If the Bush tax cuts expire at the end of 2010, a family of four with an income of $40,000 will have an after tax-income of $38,870. Whereas, with the tax-cuts and if the couple uses the available refundable credits, their income will be $41,513, according to an article on The Hill.com. That’s a difference of $2,643.
House Majority Leader Steny Hoyer (D-Md.) says the gridlock in the Senate has been a problem all year. He said that almost 400 bills passed by the House remain stuck in the Senate, including the Bush tax cuts.
The Bush tax-cuts allow tax breaks for both high and low income individuals, and families. Gridlock results because Republicans want the tax-cuts to continue for both income levels, while Democrats only want tax-cuts extended for low-income families. In addition, low-income people benefitted from temporary stimulus measures. These were more lucrative child tax-credits, expanded earned income credit and more credits for college expenses, and the Making Work Pay credit of $400 for singles and $800 for couples. All the credits also expire at the end of 2010.
The Bush tax cuts include a new 10 % tax bracket, a child credit that doubles and higher standard deductions. Yes, high-income people can afford to pay more in taxes, but losing the tax-cuts will have a greater shock to low-income people, because having less money will be more of a burden on them.
Nevertheless, the wealthy own businesses, and hire employees for the businesses. However, with the economy stalled, and the possibility of losing tax breaks the wealthy are saving their money and not expanding their businesses. Billions of dollars are in savings because of uncertainty; if the wealthy knew their tax rates were not going to increase, they could use this money to expand their businesses, and begin to hire again. Gridlock, though, puts everything on hold.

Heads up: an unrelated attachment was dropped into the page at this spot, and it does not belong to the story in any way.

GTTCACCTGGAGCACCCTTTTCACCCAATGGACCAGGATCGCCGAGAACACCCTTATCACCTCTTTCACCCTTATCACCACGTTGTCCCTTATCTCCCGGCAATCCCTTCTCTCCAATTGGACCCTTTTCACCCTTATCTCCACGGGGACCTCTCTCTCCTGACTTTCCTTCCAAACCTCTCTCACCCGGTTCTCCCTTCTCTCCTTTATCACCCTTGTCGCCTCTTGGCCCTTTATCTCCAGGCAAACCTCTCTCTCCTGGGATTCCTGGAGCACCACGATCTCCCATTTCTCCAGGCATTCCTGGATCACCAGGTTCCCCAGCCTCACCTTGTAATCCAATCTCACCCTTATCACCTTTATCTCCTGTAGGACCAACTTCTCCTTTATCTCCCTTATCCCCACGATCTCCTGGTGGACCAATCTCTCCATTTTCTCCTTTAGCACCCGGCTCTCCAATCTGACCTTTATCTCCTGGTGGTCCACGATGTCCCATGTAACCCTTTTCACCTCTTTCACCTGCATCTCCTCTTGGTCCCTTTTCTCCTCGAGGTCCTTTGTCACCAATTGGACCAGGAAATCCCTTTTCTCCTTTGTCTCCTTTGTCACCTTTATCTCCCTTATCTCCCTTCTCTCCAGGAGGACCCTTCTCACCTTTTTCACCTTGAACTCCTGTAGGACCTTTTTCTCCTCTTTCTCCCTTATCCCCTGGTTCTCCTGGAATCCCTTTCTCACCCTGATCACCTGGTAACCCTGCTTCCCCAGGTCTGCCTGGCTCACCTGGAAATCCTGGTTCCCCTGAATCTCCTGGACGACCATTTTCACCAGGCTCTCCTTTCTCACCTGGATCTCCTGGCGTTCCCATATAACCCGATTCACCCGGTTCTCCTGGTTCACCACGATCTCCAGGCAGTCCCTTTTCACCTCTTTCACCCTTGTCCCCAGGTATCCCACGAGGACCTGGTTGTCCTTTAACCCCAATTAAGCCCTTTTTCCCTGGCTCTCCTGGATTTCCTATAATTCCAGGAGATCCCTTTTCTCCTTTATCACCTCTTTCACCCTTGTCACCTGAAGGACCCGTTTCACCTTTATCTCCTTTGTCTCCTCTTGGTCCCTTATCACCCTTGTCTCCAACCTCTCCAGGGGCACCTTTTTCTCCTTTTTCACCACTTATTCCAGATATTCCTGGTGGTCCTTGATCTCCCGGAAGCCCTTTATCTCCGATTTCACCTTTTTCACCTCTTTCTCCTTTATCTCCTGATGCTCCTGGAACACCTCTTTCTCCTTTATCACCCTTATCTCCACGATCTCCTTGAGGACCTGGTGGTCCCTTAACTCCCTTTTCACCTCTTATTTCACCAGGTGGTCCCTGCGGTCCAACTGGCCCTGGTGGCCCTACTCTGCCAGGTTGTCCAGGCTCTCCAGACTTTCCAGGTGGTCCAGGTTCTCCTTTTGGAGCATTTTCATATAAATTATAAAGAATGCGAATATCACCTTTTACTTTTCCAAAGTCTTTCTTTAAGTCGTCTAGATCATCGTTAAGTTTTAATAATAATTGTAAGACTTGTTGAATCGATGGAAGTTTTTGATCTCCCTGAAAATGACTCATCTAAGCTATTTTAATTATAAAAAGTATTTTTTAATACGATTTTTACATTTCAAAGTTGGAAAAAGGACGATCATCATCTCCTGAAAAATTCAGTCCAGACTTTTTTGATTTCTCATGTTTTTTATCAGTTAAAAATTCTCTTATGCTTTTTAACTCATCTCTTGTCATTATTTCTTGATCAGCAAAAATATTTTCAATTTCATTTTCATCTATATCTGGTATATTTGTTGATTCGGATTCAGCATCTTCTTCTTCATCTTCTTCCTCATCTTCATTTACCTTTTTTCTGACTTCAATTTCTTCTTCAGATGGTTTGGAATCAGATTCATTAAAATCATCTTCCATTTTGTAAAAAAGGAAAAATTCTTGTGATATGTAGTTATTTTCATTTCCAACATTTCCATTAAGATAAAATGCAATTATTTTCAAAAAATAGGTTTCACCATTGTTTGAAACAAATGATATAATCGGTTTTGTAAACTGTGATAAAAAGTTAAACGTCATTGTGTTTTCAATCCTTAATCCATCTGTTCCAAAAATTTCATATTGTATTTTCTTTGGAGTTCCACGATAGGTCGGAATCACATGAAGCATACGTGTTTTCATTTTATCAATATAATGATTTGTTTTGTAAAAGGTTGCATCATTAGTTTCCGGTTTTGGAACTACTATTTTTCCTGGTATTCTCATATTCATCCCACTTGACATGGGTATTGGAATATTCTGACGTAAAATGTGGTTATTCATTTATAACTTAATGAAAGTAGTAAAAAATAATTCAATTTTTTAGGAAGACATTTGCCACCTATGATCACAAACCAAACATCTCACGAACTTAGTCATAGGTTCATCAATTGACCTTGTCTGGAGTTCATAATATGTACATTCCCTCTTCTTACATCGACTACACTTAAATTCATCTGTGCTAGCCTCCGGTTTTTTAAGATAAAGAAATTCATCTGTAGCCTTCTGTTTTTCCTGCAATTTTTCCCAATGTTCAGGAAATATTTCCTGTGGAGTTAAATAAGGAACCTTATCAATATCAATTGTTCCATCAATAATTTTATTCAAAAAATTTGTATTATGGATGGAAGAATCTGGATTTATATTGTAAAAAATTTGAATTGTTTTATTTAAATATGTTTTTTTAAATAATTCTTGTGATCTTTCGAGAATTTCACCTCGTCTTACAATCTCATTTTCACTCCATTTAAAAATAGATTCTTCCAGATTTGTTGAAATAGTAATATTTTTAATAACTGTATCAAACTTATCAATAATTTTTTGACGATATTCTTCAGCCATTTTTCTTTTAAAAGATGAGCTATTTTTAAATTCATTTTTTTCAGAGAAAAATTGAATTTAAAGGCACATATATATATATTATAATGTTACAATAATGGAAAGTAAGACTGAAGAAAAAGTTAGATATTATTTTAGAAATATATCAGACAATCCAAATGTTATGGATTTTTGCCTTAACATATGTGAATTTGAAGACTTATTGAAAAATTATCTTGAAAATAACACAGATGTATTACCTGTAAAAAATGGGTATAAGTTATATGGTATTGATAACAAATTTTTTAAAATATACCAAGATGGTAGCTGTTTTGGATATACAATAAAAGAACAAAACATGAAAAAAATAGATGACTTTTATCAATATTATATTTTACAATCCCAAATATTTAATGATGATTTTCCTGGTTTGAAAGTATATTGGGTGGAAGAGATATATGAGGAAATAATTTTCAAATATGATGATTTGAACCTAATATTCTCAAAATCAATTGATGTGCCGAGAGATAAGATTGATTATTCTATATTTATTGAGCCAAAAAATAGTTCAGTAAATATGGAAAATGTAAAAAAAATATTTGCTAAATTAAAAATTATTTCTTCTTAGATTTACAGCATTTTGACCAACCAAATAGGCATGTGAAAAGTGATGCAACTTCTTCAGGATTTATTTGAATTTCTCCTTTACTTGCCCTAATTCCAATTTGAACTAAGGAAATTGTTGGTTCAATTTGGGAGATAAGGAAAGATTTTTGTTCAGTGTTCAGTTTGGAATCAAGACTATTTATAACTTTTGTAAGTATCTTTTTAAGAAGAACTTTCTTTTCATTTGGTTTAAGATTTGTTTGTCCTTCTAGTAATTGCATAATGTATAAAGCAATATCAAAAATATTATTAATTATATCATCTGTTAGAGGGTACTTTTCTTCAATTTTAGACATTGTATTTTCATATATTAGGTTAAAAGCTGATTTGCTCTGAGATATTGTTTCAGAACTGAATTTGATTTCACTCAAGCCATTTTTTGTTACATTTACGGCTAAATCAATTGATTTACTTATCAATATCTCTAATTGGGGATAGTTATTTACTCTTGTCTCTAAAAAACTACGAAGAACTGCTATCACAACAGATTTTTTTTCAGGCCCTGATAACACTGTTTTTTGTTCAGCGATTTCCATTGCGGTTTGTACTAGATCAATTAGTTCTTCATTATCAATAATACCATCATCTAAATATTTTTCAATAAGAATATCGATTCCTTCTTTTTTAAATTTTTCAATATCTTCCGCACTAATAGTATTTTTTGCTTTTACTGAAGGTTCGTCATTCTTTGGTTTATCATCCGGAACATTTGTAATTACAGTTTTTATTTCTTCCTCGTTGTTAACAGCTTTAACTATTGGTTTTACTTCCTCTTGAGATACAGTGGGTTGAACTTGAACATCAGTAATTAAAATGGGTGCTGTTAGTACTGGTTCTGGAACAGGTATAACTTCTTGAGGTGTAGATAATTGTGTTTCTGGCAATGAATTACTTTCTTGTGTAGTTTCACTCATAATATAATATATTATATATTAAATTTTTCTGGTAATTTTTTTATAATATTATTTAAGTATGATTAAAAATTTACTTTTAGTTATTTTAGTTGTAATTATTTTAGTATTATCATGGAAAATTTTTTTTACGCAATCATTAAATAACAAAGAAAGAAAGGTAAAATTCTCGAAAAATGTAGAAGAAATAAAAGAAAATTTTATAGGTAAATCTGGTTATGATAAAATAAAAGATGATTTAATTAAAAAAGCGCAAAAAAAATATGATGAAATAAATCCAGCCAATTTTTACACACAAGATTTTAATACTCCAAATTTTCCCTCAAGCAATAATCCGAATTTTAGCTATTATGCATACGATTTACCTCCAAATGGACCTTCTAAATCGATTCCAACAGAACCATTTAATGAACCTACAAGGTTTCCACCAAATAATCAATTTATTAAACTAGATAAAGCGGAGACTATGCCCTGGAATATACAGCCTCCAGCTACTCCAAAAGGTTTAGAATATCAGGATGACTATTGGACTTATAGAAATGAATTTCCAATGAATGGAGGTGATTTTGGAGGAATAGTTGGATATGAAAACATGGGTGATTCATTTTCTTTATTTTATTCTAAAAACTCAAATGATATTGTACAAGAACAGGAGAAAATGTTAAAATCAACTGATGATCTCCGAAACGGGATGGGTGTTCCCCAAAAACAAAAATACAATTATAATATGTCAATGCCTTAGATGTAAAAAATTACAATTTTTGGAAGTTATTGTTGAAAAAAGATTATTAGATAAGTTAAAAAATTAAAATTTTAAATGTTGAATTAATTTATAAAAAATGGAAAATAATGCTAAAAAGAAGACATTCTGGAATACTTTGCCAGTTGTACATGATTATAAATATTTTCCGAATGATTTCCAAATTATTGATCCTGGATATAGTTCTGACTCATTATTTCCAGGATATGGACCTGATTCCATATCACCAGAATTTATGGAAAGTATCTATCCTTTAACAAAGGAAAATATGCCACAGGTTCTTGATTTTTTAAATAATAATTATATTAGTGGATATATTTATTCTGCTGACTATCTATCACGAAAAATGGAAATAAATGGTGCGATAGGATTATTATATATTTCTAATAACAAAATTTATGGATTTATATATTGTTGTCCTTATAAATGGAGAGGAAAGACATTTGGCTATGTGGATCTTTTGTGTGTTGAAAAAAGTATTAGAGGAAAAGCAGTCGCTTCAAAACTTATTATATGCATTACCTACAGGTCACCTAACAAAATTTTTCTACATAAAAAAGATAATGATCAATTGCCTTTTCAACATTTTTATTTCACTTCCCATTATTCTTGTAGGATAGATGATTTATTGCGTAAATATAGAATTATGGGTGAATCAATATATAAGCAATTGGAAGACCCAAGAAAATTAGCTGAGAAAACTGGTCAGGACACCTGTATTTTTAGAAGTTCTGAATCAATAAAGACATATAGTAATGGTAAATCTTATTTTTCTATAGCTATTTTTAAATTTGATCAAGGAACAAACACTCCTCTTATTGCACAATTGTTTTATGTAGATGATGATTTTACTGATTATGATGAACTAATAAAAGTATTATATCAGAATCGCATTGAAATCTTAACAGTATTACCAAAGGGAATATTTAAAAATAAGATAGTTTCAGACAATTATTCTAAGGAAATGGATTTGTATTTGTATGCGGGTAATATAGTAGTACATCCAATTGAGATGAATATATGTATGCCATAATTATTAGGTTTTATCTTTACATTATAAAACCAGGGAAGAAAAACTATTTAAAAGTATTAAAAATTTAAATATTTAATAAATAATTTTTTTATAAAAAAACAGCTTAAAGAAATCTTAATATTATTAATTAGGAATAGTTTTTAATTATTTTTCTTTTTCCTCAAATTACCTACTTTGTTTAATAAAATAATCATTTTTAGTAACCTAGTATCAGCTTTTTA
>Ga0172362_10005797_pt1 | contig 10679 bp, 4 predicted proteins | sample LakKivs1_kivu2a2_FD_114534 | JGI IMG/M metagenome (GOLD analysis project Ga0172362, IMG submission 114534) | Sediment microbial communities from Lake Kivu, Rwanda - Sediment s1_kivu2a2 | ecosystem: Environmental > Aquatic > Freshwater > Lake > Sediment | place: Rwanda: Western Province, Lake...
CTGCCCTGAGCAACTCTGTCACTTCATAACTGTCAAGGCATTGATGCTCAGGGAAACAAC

The gridlock problem may become worse, depending on the outcome of the 2010 midterm election, November 2. If the Republicans win the Senate races in Illinois, and West Virginia they will gain two seats in the Senate. These two states both seat new Senate members immediately, instead of January like other states. In this scenario, the Republicans will have two more Senate seats, and it will become more difficult for the Democrats to garner the 60 votes needed to extend the tax-cut for low-income people, but not for high-income people. In addition, it will be a lame-duck Senate session, and the liberals who lost their respective elections will have no reason to compromise.
The economy needs an infusion of cash. If the Bush tax-cuts continue for everyone that will account for the cash infusion, and as a result the whole country prospers.
The Hill: On the Money: thehill.com